Pediatrician and racial justice advocate
HERALD STAFF REPORT
Herbert Irving “Herb” Lerner, a longtime Hyde Park pediatrician and advocate for racial justice, died Aug. 21 at his home at the age of 95.
Lerner and his wife, Ruth, who died in 2012, practiced medicine together for 54 years, treating three generations of children before they retired in 2006.
Born in Chicago in 1923, Lerner grew up on the West Side, the 9th of 10 children. He attended Gregory Elementary School, 3715 W. Polk St., and Marshall High School, 3250 W. Adams St.
He served in the U.S. Army Air Corps during World War II and became a radio operator on transport planes. After the war, his sister encouraged him to become a doctor. He finished at the University of Illinois at Urbana-Champaign in three years.
He became a racial justice advocate in college, joining the Student Community Interracial Group and protesting the discrimination of African American students who were not allowed to eat in local restaurants, picketing participating in sit-ins. Their efforts led the local office of the State’s Attorney to enforce an existing 1883 law that prohibited discrimination in public places.
Lerner entered the University of Illinois College of Medicine in 1947. There he met Ruth Geyer, a fellow medical student, who had emigrated from Czechoslovakia after the Allies liberated the country in 1945. They married in 1950 and settled in Hyde Park because of its racial and economic diversity.
They established a practice in the Hyde Park Bank Building, 1525 E. 53rd St. At the time, doctors in the building saw White patients every day but African Americans only one day a week. The Lerners saw African American patients every day of the week and made house calls until they retired.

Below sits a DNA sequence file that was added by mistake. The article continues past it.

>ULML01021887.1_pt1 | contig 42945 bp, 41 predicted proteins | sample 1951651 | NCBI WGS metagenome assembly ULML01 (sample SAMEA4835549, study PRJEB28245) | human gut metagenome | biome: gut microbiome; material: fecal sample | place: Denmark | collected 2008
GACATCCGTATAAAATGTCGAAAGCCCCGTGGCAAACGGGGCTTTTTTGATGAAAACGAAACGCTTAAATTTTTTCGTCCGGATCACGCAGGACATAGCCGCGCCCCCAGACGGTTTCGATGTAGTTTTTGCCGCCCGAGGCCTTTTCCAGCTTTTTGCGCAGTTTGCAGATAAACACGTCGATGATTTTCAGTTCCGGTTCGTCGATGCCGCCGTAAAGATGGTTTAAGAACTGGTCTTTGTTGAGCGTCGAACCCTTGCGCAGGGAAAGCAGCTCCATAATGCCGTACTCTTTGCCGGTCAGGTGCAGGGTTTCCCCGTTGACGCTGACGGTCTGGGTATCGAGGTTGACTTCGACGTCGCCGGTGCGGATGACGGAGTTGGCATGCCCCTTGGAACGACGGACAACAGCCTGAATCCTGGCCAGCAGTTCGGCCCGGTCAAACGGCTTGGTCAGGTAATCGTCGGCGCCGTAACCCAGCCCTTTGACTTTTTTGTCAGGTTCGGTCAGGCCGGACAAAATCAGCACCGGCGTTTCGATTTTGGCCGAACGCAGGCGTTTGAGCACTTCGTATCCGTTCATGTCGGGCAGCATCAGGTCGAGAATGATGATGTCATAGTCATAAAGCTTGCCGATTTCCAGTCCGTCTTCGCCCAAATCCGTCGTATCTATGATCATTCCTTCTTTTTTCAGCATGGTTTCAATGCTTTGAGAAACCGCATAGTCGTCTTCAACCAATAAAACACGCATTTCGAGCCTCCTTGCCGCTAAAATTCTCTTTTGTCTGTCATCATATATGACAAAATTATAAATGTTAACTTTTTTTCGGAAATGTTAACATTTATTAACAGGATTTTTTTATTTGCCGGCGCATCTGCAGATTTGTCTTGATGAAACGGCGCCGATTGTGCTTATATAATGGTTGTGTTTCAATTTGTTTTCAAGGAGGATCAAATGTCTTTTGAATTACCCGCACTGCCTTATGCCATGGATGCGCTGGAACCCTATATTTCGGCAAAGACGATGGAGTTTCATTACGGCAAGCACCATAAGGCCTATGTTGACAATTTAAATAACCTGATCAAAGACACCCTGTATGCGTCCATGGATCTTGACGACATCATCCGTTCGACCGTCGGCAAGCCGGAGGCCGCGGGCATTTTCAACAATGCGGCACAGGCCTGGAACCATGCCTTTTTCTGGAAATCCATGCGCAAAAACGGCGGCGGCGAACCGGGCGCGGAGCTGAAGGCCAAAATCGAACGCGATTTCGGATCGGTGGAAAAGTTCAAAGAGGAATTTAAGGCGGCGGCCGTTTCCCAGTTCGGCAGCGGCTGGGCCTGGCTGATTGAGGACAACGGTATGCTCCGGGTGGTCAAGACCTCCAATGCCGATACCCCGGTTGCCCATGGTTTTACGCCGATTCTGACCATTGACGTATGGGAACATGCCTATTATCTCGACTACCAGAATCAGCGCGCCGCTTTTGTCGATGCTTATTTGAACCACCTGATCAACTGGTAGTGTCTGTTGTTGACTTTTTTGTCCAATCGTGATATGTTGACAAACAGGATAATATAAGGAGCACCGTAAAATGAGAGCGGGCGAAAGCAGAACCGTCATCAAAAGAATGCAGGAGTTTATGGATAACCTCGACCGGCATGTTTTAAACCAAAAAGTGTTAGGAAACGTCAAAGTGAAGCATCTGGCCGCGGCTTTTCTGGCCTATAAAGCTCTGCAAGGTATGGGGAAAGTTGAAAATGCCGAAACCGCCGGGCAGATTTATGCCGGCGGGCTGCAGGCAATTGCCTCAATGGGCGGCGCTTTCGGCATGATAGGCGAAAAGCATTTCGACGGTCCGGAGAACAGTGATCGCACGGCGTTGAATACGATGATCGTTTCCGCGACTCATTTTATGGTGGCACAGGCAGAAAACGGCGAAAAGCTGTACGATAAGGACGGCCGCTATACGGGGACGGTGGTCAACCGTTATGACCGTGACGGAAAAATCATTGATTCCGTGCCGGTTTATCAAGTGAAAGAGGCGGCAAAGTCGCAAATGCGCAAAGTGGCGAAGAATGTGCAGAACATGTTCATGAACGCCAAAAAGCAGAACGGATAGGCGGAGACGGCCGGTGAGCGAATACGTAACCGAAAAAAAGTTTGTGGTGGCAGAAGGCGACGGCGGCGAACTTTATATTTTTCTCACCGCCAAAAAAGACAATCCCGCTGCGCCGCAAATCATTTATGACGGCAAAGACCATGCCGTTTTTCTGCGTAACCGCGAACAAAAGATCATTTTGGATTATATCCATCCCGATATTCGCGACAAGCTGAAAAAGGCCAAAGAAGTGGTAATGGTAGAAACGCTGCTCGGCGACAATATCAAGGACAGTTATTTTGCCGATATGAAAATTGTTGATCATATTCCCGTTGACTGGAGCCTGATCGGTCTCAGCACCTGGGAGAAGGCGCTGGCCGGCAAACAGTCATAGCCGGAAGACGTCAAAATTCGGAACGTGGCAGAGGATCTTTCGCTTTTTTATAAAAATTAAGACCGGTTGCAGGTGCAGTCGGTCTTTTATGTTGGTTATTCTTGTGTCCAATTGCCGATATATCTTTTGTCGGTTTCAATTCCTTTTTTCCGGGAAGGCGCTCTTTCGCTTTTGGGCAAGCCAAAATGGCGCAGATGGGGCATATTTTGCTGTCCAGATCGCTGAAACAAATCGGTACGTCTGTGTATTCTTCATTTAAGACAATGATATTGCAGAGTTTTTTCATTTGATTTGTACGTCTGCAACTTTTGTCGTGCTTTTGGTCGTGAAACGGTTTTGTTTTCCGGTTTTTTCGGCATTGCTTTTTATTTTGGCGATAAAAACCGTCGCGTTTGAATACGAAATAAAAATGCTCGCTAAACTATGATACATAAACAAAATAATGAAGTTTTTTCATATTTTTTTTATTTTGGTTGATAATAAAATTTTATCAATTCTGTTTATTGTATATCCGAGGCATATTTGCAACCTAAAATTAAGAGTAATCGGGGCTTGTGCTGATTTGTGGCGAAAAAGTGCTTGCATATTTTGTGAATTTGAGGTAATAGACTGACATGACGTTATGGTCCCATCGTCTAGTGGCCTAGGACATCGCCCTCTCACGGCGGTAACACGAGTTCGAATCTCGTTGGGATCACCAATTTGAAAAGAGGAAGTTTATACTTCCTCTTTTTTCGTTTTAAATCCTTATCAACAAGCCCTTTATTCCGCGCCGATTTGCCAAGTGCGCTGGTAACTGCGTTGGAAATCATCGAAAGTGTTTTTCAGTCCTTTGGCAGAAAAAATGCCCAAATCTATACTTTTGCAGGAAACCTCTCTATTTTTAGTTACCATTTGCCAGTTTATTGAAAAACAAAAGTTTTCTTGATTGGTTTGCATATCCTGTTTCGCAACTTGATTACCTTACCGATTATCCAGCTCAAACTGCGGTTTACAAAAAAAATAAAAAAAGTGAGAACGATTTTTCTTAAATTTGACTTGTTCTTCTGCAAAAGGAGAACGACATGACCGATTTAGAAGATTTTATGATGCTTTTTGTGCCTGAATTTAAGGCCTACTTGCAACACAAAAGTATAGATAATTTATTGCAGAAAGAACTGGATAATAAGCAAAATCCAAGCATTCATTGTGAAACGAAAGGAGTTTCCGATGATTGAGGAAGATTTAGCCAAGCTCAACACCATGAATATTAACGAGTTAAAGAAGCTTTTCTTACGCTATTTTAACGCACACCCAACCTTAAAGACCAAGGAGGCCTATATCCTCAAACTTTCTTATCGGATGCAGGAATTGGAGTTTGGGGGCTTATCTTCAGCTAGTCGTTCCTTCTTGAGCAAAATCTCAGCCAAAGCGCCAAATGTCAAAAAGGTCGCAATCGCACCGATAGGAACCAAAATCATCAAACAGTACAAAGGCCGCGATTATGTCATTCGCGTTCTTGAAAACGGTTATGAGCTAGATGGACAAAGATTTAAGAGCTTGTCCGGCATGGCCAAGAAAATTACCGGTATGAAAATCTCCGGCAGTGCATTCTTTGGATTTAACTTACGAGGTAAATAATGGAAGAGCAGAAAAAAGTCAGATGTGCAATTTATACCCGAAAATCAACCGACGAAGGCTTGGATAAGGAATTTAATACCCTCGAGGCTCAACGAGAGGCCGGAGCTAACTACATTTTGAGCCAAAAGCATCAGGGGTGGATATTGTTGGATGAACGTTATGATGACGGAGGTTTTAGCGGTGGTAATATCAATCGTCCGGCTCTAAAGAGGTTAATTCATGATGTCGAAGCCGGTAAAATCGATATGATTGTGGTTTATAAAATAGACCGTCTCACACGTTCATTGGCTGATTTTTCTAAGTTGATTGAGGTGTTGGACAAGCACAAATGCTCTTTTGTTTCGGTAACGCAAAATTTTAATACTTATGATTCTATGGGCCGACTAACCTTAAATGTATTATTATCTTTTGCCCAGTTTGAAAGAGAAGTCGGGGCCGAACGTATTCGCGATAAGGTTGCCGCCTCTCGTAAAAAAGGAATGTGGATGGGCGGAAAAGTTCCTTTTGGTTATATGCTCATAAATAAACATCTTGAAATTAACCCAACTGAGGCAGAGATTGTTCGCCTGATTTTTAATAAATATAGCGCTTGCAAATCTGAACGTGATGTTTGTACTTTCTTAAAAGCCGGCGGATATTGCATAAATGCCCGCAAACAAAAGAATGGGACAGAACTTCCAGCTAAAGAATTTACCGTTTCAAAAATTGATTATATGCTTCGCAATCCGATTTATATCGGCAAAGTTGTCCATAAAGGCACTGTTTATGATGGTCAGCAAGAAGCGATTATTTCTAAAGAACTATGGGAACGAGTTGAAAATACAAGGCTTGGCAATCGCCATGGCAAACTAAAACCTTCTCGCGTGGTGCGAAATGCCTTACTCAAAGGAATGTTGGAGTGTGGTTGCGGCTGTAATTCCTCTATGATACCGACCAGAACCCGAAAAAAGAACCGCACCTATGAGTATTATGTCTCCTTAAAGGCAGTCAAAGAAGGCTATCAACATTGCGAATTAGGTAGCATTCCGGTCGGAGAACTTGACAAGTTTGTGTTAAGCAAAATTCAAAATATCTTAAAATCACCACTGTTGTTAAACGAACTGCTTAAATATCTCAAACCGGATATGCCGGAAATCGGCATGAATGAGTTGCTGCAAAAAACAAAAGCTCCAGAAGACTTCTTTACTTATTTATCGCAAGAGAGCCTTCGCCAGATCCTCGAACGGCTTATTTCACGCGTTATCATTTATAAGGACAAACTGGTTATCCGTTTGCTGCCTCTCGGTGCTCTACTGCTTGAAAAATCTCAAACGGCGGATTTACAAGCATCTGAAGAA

During the 1960s and 1970s, they held fundraisers for many civil rights causes. Martin Luther King, Jr., Bob Dylan, Joan Baez, Angela Davis and other activists visited their Kenwood home. Lerner was a Fellow of the American Board of Pediatrics, a member of the Alpha Omega Alpha Honor Medical Society and an active member of the Committee to End Discrimination.
He is survived by three children, Claude Lerner and partner Elaine Waite, Peter Lerner and wife Naoko and Heidi Lerner Rearden and husband Nick; four grandchildren, Camille and Luke Rearden and Jasmine Matthew Lerner; sister Pearl Rose; nephew Donald Rose, and many nieces, cousins, family members and friends.
A memorial service will be held to celebrate on Saturday, Oct. 12, at 1 p.m. at the SGI Buddhist Culture Center, 1455 S. Wabash Ave. Donations to the SGI Buddhist Cultural Center, 312-913-1211, or to WFMT or WTTW, 773-583-5000, 5400 N. St. Louis Ave., are requested in lieu of flowers.